Spanish and English sailors are believed to have sighted the Oregon coast in the 1500s and 1600s. Disputes for control of Oregon between American settlers and the Hudson Bay Company were finally resolved in the 1846 Oregon Treaty, in which Great Britain gave up claims to the region. In 1848, the Oregon Territory was created, but the area was reduced with the creation of Washington Territory in 1853, and Oregon became a state in 1859 with a constitution that prohibited slaveholding but also forbade free blacks from entering the state.
With its variety of climatic conditions and surface features, Oregon has a diverse assortment of vegetation and wildlife. Spruce, hemlock, cedar, Douglas fir, alder, pines, sagebrush, juniper trees, and sparse grasses cover the region. Among the plant species that are listed as threatened or endangered are: western lily, Willamette daisy, Malheur wire-lettuce, and rough popcornflower.
More than 130 species of mammal are native to Oregon, of which 28 are found throughout the state. Cougar, bear, bighorn sheep, white-tailed, black-tailed and mule deer, elk, and opossum are common.
36 Oregon animal species are now classified threatened or endangered, including the short-tailed albatross, bald eagle, three species of chub, brown pelican, northern spotted owl, and three species of sea turtle.
Oregon is an environmentally aware state with its growing wind power industry and its reputation for energy efficient building projects.
The Green Business Initiative is dedicated to achieving Oregon’s economic and environmental goals by promoting a business climate suited to take advantage of the demand for sustainable practices. Its primary objectives are to: raise awareness of green business practices; train people to become leaders in green business ventures; support the development of new and expanded ventures funding sources for green technologies and business methods; and build infrastructure for future advances in green business.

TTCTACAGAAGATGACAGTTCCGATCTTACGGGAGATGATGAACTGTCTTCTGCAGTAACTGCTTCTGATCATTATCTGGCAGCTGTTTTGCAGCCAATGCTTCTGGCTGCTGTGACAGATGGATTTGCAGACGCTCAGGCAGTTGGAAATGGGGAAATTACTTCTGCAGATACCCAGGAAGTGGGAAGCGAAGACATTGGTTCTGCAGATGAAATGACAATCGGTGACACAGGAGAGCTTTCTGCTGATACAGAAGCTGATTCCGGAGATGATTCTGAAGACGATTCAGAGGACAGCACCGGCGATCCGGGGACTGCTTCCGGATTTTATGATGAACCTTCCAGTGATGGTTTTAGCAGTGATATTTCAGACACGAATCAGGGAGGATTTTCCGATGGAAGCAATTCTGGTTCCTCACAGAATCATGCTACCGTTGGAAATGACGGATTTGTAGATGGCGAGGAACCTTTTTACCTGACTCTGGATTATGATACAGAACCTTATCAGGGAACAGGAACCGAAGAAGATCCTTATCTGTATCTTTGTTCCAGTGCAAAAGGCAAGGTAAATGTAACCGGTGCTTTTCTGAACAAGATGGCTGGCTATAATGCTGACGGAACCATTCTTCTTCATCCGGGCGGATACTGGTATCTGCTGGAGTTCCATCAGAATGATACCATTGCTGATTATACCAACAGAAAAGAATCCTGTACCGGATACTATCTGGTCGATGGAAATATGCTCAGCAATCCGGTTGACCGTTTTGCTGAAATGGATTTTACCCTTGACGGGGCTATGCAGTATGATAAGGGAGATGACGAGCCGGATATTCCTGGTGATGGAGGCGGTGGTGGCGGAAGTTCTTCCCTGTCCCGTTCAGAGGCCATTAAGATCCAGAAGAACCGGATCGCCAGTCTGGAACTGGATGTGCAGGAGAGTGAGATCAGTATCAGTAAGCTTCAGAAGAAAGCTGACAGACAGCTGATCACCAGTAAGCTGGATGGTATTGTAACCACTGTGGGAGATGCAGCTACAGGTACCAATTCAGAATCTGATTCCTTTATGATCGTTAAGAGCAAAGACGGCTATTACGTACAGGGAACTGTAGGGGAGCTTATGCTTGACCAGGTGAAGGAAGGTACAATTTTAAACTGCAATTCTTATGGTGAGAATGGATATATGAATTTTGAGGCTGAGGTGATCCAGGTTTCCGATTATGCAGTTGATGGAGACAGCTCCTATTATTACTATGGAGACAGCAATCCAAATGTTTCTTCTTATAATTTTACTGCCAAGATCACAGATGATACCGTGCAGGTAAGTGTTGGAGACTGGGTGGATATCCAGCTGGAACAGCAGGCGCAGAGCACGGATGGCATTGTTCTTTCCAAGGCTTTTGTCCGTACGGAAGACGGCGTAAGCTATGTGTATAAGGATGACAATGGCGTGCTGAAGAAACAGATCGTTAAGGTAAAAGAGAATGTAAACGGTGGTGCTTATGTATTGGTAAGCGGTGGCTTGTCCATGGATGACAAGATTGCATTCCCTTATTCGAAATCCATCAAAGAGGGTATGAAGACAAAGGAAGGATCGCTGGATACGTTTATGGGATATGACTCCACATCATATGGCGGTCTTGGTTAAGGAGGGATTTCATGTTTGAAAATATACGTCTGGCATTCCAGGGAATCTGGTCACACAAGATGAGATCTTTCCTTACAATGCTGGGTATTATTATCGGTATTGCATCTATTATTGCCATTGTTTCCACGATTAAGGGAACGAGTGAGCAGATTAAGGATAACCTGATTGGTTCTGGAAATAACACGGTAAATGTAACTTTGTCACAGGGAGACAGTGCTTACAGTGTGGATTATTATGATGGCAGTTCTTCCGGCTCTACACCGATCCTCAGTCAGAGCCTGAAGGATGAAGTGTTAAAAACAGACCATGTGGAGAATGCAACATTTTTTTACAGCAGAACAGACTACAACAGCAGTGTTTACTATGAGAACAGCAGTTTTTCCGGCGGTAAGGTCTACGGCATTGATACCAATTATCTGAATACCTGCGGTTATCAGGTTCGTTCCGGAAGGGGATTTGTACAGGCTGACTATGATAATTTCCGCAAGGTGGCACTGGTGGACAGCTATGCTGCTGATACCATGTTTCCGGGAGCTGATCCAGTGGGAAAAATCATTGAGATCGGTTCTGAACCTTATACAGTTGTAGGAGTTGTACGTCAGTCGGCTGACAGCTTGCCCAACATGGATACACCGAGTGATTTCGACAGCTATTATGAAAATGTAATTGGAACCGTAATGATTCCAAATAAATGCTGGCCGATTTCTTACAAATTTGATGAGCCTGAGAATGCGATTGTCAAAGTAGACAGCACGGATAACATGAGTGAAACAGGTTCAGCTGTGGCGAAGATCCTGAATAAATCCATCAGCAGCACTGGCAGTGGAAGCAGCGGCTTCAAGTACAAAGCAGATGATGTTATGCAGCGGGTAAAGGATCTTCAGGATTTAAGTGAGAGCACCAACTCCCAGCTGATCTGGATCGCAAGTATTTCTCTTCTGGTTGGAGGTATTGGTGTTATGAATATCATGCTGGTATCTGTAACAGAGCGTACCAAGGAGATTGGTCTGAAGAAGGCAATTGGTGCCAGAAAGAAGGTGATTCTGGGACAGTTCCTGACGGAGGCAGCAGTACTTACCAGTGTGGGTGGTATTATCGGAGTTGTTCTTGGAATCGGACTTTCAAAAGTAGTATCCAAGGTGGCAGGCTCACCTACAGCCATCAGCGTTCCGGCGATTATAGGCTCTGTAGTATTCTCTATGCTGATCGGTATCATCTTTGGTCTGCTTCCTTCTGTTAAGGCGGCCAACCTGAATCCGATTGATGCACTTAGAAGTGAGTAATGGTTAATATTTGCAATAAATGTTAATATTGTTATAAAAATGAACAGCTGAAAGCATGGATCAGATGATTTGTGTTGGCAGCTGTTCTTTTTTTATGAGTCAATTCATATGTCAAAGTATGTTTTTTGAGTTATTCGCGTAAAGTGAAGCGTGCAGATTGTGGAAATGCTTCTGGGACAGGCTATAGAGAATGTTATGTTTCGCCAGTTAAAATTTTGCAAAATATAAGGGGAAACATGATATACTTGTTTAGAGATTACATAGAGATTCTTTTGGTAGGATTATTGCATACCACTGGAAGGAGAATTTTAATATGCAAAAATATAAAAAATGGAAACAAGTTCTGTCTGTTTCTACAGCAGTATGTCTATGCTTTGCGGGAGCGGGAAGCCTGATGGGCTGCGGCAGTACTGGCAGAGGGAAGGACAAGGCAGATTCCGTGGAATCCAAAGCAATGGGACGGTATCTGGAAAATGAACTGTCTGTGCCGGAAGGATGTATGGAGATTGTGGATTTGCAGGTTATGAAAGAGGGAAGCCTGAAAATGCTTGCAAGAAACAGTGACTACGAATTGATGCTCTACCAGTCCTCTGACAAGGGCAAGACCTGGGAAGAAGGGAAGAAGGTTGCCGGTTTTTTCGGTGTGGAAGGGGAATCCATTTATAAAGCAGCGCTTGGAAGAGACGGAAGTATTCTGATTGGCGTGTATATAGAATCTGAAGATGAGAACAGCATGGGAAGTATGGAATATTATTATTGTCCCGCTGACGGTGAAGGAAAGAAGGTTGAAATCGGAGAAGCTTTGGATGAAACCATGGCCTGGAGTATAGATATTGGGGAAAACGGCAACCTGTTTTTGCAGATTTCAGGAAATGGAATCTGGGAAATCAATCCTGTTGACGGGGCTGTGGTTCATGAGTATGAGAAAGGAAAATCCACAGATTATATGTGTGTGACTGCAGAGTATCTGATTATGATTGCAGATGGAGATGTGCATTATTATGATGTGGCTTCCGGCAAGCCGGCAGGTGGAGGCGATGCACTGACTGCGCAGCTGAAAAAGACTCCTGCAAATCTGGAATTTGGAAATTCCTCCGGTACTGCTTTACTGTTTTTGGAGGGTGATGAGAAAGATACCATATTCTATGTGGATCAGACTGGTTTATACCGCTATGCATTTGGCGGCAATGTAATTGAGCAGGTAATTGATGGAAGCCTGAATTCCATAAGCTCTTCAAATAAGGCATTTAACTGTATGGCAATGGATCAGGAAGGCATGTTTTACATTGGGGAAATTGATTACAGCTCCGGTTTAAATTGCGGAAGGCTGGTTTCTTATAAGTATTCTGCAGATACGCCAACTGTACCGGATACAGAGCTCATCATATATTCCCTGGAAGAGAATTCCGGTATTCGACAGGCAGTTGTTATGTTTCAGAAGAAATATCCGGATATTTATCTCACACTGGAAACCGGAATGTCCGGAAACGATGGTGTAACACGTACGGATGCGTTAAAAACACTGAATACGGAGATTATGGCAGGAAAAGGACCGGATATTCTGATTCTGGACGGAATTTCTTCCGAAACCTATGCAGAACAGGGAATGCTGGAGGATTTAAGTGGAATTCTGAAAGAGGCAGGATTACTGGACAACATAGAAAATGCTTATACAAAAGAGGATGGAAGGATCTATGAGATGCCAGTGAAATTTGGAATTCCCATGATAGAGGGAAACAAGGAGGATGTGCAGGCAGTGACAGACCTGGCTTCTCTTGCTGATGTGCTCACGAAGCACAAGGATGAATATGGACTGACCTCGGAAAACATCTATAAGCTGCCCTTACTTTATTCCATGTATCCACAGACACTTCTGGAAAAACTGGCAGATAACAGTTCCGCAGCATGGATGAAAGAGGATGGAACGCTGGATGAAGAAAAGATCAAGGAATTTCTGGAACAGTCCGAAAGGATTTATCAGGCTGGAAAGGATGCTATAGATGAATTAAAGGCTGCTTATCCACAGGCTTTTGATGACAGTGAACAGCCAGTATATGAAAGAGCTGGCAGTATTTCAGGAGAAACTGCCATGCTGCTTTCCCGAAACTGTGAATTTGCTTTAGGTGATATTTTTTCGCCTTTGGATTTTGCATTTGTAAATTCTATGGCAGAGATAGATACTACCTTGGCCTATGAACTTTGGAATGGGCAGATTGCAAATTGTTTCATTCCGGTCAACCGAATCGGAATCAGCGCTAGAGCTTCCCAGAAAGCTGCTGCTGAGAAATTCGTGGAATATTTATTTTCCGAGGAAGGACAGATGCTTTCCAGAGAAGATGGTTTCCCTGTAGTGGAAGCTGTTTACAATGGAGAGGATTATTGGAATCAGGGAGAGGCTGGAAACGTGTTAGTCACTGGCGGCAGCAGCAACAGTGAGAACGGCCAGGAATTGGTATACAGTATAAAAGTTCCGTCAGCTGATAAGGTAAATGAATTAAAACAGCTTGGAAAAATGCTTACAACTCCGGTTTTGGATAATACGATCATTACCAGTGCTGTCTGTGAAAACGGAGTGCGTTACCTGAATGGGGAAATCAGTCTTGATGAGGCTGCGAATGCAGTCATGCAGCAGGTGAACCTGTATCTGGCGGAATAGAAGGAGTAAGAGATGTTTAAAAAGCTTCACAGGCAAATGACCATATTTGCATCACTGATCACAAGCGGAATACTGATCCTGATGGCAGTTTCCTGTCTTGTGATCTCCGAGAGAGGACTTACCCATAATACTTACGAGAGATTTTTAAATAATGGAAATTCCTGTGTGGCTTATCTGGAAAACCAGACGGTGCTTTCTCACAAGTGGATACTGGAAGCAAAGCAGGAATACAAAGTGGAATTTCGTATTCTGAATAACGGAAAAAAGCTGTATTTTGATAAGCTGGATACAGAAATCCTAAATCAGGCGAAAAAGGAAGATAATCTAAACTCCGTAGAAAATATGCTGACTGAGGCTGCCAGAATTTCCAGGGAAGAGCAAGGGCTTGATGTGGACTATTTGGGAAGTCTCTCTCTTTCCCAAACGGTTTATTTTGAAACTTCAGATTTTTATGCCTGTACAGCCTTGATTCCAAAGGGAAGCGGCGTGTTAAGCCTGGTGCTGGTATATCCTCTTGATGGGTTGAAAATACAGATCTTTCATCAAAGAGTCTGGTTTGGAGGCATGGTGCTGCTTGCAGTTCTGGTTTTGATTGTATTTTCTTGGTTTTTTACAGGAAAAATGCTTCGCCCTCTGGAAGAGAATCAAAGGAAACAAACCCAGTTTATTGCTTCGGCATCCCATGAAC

The state has embraced the challenge with a wide array of environmentally focused laws, policies and practices. Transportation options include: developing bikeways to accommodate bike commuters and leisure bicyclists; promoting car-sharing and timed traffic signals to reduce annual gas consumption. The state has passed responsible development policies which include: The Climate Action Plan to reduce greenhouse gas emissions; Building Policy encouraging green design features with LEED certification; developing more green parklands; landscaping. There is active community engagement in the state regarding household and business recycling and composting. Hospitality sectors in the state offer sustainable travel plans. The state also honors businesses that have taken comprehensive, concrete actions to reduce carbon emissions. Efforts include improving energy efficiency of business operations, providing alternative transportation options and implementing a robust waste reduction and recycling program.